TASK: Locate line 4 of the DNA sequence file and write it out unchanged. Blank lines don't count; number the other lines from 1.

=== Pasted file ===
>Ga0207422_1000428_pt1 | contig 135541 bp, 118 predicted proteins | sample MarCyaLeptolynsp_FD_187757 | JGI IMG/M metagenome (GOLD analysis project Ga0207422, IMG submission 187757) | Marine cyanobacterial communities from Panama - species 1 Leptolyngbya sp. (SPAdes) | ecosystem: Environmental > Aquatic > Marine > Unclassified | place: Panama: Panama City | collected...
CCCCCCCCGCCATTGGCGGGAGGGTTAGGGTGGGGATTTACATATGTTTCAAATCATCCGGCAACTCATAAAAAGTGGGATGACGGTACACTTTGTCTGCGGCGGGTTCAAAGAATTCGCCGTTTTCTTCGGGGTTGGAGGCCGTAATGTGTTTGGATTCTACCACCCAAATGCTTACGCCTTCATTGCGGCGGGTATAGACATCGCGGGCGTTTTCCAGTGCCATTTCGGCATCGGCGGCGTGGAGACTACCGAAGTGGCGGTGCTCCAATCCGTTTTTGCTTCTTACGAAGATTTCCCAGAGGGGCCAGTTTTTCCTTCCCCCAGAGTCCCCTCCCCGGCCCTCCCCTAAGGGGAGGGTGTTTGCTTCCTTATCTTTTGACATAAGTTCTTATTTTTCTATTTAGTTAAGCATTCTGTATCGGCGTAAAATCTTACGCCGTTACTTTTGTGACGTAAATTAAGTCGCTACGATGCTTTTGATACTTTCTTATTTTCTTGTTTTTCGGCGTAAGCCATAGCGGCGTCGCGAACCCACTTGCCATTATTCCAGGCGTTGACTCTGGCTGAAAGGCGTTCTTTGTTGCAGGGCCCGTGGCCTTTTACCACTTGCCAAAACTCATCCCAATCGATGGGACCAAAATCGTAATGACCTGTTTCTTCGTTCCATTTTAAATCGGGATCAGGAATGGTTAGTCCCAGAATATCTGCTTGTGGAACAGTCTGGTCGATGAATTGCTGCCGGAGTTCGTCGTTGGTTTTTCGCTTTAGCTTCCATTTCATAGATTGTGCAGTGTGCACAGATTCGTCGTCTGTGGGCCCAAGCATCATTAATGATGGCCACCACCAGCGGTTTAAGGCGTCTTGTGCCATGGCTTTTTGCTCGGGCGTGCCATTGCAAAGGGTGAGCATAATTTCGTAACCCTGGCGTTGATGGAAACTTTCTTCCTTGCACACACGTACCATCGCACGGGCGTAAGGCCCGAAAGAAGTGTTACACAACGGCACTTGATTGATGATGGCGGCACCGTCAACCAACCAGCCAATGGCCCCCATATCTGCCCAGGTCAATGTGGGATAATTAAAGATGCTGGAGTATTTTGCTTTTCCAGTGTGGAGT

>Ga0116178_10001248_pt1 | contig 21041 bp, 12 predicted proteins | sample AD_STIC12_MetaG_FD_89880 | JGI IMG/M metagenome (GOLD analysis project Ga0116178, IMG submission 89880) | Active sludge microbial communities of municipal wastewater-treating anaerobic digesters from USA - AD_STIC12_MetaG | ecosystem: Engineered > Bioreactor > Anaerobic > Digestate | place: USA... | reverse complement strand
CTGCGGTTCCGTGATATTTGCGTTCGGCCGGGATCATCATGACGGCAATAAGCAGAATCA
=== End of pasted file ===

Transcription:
CTGCGGTTCCGTGATATTTGCGTTCGGCCGGGATCATCATGACGGCAATAAGCAGAATCA